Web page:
The charges and accusations contained in the indictment are merely accusations, and Inman and Villanueva are presumed innocent unless and until proven guilty.

U.S. Attorney Carpenito credited special agents of the FBI, under the direction of Special Agent in Charge Gregory W. Ehrie in Newark, with the investigation leading to today’s indictment.   

The government is represented by Assistant U.S. Attorneys Molly Lorber, Joseph Gribko and Ray Mateo of the U.S. Attorney=s Office Criminal Division in Trenton in the criminal case.

https://www.justice.gov/usao-nj/pr/two-trenton-police-officers-charged-civil-rights-violations-obstruction-justice
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« Reply #4414 on: April 23, 2019, 02:47:46 PM »

A person cannot be safe in his own home even if he has done nothing wrong. Roving gangs of criminals stalk the neighborhoods to invade homes and will even shoot through doors, as it happened here. As expected, the cops got off very lightly with ZERO days in prison (originally just 12 months but all of it was suspended) and 100 hours of community service. Somehow I doubt that if this man had shot the cops through the door he would've gotten off as lightly - that is if he was still alive and not end up dead from 100+ bullets.

New bodycam footage of Link Road officer-involved shooting released

New video footage released following the Link Road incident where two Lynchburg officer's shot a man in the leg.

Below is the footage released by the special prosecutor:

<a href="http://www.youtube.com/watch?v=x5T2403r_iU" target="_blank">http://www.youtube.com/watch?v=x5T2403r_iU</a> <a href="http://www.youtube.com/watch?v=8aJC0tSlWQw" target="_blank">http://www.youtube.com/watch?v=8aJC0tSlWQw</a>

Two Lynchburg Police officers were charged in that officer-involved shooting.

Walker Sigler was shot in the leg after police said they were investigating an open door at his home on Link Road around 1:15 a.m. Saturday, February 17, 2018.

Officers with the Lynchburg Police Department said they approached the home and announced that they were there to investigate suspicious activity. One of the officers attorney's, Chuck Felmlee, said the officers then heard yelling and heavy foot steps as though someone was running toward them. They say it was Sigler who then slammed the door which made a loud clanging sound they believed to be a gun shot at the time. The officers fired four shots. One bullet hit Sigler and shattered his leg.

Officers Edward Ferron, 41, and Savannah Simmons, 22, were both indicted on three felony counts of reckless handling of a firearm resulting in serious bodily injury, unlawful wounding and unlawful shooting at an occupied domicile. At their trial on Monday, March 25 they both pleaded no contest to amended charges of reckless handling of a firearm. They were both found guilty of a misdemeanor reckless handling of a firearm charge. They were both sentenced to 12 months in jail each, with all time suspended, plus 100 hours of community service that must be completed by March 1, 2020.

https://wset.com/news/local/bodycam-footage-of-link-road-shooting-released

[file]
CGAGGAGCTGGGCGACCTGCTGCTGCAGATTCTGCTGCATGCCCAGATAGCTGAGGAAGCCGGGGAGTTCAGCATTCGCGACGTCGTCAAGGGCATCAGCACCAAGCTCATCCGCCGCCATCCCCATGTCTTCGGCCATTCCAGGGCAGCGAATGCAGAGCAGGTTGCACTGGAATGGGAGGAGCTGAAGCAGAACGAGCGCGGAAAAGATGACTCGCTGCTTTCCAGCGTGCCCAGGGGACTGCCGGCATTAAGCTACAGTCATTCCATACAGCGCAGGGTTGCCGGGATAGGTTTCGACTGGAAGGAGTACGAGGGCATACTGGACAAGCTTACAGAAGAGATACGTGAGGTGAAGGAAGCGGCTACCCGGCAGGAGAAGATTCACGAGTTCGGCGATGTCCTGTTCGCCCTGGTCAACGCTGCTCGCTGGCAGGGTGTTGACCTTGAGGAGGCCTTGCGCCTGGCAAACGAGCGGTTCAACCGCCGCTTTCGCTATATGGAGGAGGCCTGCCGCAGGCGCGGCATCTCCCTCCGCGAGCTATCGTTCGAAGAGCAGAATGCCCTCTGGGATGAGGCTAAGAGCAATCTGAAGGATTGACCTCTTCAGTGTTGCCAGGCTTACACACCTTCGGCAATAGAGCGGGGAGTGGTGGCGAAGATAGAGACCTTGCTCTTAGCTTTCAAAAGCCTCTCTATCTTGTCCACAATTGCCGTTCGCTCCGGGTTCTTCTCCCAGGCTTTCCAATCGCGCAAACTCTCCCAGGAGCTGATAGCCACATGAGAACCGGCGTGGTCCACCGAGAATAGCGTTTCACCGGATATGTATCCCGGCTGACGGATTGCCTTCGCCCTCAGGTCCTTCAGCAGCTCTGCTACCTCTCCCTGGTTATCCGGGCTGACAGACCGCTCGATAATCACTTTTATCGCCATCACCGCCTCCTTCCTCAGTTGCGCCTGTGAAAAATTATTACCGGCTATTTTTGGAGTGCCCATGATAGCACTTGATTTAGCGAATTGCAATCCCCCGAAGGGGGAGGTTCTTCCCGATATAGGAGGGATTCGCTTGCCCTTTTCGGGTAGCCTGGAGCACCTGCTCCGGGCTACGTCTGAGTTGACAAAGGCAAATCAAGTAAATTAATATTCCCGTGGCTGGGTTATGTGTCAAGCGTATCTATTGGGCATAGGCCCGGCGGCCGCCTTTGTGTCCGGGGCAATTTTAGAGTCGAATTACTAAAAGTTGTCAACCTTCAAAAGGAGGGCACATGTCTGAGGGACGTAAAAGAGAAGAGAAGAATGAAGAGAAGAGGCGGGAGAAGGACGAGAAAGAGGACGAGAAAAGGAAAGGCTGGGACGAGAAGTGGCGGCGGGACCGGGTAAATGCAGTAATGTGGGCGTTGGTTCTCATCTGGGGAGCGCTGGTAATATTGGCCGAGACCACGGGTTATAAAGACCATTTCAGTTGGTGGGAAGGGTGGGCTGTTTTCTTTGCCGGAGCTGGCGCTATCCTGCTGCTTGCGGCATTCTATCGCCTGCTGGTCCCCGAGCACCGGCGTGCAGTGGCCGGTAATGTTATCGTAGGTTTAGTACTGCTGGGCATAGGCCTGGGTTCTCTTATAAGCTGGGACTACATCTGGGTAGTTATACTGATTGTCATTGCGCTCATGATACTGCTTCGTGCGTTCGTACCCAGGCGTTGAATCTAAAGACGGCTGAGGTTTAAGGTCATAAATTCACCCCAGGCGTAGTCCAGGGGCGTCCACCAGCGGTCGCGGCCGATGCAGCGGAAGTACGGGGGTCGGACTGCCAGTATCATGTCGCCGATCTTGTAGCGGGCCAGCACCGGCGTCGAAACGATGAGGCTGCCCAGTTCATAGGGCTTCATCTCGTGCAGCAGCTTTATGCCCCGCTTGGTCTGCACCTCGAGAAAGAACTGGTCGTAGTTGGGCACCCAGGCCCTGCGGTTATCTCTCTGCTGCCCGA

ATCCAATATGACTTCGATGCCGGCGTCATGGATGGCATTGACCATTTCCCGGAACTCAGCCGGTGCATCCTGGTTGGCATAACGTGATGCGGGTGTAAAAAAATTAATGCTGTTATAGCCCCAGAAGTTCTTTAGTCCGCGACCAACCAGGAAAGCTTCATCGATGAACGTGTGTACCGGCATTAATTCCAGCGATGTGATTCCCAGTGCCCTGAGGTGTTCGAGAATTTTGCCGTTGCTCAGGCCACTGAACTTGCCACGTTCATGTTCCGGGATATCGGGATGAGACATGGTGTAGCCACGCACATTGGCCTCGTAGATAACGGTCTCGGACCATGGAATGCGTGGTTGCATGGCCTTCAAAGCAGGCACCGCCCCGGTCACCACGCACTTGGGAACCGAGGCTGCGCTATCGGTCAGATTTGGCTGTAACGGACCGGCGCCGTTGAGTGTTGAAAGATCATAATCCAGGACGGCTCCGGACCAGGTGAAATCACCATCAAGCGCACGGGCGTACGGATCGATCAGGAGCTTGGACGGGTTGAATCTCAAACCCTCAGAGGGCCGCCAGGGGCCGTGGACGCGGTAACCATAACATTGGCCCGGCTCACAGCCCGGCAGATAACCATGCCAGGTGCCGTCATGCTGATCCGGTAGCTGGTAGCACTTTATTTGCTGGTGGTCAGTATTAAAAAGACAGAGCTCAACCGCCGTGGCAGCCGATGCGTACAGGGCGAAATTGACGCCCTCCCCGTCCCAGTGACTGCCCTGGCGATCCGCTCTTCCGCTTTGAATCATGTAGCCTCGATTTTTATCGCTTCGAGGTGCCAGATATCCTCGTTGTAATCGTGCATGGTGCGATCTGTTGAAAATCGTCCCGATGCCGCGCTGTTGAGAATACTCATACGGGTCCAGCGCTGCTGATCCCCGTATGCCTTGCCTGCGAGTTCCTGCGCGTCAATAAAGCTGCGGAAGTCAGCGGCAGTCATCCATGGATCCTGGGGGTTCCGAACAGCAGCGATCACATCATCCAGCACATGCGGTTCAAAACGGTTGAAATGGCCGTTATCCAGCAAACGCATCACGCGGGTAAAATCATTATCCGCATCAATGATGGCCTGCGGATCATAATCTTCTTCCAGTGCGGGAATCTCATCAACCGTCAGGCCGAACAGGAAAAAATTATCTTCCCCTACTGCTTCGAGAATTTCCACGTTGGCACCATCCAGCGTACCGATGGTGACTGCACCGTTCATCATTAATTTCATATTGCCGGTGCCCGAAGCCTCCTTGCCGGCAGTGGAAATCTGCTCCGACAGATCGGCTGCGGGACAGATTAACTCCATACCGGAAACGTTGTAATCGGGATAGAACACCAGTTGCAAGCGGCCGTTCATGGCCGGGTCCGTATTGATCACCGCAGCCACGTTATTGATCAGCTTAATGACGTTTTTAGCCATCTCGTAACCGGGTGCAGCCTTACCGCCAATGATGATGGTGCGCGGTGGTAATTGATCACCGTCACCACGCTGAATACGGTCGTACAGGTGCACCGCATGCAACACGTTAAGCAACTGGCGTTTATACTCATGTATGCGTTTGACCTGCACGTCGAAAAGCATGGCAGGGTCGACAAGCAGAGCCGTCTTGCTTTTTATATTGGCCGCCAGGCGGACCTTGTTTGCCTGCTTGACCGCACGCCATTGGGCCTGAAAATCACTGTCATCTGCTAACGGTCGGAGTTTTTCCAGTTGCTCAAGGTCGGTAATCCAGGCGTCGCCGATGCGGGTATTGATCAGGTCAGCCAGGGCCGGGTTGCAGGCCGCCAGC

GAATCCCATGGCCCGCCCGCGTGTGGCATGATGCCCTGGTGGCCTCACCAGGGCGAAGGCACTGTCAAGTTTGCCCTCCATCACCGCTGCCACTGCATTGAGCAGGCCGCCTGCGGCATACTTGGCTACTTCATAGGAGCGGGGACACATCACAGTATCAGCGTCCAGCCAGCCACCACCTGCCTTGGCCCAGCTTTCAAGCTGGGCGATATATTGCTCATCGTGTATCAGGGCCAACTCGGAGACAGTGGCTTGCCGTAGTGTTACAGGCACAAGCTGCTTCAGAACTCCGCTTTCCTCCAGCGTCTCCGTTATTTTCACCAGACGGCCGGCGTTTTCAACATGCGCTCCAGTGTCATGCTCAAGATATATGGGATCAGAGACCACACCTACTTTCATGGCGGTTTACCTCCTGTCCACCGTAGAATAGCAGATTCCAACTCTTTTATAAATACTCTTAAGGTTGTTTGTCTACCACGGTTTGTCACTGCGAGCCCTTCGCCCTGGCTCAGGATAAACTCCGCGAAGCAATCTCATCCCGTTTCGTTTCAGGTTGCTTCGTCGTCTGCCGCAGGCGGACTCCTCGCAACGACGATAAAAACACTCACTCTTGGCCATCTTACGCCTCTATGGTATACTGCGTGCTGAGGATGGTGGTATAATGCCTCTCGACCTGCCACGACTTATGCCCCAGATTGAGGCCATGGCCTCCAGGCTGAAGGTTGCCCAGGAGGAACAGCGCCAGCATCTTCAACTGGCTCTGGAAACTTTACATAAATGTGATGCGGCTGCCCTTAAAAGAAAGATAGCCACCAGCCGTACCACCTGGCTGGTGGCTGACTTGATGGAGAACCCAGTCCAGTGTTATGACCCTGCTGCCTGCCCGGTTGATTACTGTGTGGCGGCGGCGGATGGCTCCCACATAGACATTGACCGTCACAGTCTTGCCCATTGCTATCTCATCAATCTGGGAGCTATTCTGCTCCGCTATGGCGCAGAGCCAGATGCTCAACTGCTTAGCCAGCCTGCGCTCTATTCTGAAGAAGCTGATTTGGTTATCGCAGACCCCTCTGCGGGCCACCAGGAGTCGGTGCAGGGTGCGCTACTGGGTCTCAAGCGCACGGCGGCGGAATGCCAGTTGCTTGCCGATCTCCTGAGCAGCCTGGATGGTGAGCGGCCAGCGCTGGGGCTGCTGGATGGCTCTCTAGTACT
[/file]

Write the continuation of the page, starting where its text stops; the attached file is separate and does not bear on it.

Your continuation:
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« Reply #4415 on: April 23, 2019, 03:35:55 PM »

Federal appeals court says tire-chalking by parking enforcement officers is unconstitutional

The age-old parking enforcement practice of tire-chalking is unconstitutional, a federal appeals court ruled Monday, saying it violated the Fourth Amendment’s bar on unreasonable searches.

The U.S. Court of Appeals for the 6th Circuit, in a first-of-its-kind decision, ruled that marking a car’s tires to gather information is a form of trespass requiring a warrant, similar to police attaching a GPS to a vehicle to track a suspected drug dealer.

Parking attendants across the country have been chalking tires with big white lines for decades in zones without meters to enforce of time limits and issue tickets. It’s a substantial source of revenue for many cities.

https://www.washingtonpost.com/world/national-security/federal-appeals-court-says-tire-chalking-by-parking-enforcement-officers-is-unconstitutional/2019/04/22
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« Reply #4416 on: April 23, 2019, 04:40:15 PM »

And another one from that vile cop-hating website... There seems to be an epidemic of violent cops.. Once again, the headline says "former" but he was a cop during the period the crimes occurred.

Former Grundy County, Tennessee, Sheriff’s Deputy Charged with Civil Rights Offense and Making False Statements

Gregory Higgins, 42, was indicted today for using excessive force against an arrestee while Higgins was a deputy with the Grundy County, Tennessee, Sheriff’s Office, announced Assistant Attorney General Eric Dreiband of the Department of Justice’s Civil Rights Division, U.S. Attorney for the Eastern District of Tennessee J. Douglas Overbey, and FBI Knoxville Special Agent in Charge Troy A. Sowers.

Higgins is charged with one count of deprivation of rights under color of law and one count of making false statements to the FBI. The indictment alleges that Higgins used unreasonable force when he assaulted handcuffed arrestee A.L., resulting in bodily injury to A.L., and that Higgins then made false statements to the FBI about the assault.